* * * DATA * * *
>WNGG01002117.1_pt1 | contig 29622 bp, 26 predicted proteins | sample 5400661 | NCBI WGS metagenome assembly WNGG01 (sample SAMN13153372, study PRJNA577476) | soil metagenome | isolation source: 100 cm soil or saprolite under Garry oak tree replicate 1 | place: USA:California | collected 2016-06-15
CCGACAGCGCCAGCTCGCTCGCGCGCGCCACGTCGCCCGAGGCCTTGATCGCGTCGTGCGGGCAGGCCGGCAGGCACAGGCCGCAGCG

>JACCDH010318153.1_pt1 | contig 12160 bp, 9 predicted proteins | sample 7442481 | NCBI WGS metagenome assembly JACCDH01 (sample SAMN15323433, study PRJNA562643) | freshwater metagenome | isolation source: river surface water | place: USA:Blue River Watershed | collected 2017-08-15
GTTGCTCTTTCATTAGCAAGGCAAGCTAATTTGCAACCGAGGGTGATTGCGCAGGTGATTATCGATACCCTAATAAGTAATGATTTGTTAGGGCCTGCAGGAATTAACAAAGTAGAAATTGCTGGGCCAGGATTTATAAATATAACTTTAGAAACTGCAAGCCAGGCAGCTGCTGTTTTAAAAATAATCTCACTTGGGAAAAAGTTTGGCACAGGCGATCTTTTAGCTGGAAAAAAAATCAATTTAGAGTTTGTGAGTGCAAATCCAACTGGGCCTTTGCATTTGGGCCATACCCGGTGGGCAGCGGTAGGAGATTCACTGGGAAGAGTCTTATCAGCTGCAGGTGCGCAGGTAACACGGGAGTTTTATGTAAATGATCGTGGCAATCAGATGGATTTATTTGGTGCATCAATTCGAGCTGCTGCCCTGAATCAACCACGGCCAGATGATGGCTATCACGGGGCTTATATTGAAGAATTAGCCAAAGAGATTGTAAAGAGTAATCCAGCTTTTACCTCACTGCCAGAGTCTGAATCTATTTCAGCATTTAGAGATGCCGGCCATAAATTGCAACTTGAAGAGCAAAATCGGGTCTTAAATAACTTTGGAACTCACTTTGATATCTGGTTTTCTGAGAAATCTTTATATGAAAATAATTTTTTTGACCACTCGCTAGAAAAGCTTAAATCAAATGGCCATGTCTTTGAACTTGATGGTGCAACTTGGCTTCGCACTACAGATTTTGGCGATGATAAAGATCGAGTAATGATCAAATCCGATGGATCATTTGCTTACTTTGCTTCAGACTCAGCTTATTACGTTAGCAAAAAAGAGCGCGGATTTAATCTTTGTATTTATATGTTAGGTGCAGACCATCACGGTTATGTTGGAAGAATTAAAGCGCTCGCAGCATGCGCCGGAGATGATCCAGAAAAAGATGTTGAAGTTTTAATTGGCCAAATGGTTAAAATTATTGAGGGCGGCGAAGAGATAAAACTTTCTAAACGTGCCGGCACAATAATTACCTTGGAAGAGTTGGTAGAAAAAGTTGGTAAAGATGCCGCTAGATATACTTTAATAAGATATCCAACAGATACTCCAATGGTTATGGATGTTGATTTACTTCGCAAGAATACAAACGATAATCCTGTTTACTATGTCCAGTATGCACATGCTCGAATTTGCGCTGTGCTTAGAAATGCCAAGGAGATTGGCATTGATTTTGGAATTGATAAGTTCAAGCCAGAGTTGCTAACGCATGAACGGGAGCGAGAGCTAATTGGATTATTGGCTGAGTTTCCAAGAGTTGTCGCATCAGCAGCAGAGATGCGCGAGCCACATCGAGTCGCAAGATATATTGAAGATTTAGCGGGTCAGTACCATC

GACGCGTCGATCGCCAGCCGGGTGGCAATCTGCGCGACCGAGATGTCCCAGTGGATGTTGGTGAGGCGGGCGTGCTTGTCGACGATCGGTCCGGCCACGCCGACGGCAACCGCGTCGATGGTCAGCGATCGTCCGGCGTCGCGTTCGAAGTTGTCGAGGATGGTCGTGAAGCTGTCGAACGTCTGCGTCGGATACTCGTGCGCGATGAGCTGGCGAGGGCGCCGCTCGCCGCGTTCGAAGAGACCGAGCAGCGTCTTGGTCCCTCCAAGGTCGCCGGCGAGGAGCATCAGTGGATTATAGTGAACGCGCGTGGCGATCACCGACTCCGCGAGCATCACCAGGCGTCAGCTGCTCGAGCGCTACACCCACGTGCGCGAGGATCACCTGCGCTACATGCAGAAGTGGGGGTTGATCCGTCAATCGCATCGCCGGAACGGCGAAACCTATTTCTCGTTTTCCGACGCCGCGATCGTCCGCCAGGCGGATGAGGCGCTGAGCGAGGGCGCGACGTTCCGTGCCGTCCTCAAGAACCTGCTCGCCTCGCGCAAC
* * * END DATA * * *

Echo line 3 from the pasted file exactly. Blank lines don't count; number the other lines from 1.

>JACCDH010318153.1_pt1 | contig 12160 bp, 9 predicted proteins | sample 7442481 | NCBI WGS metagenome assembly JACCDH01 (sample SAMN15323433, study PRJNA562643) | freshwater metagenome | isolation source: river surface water | place: USA:Blue River Watershed | collected 2017-08-15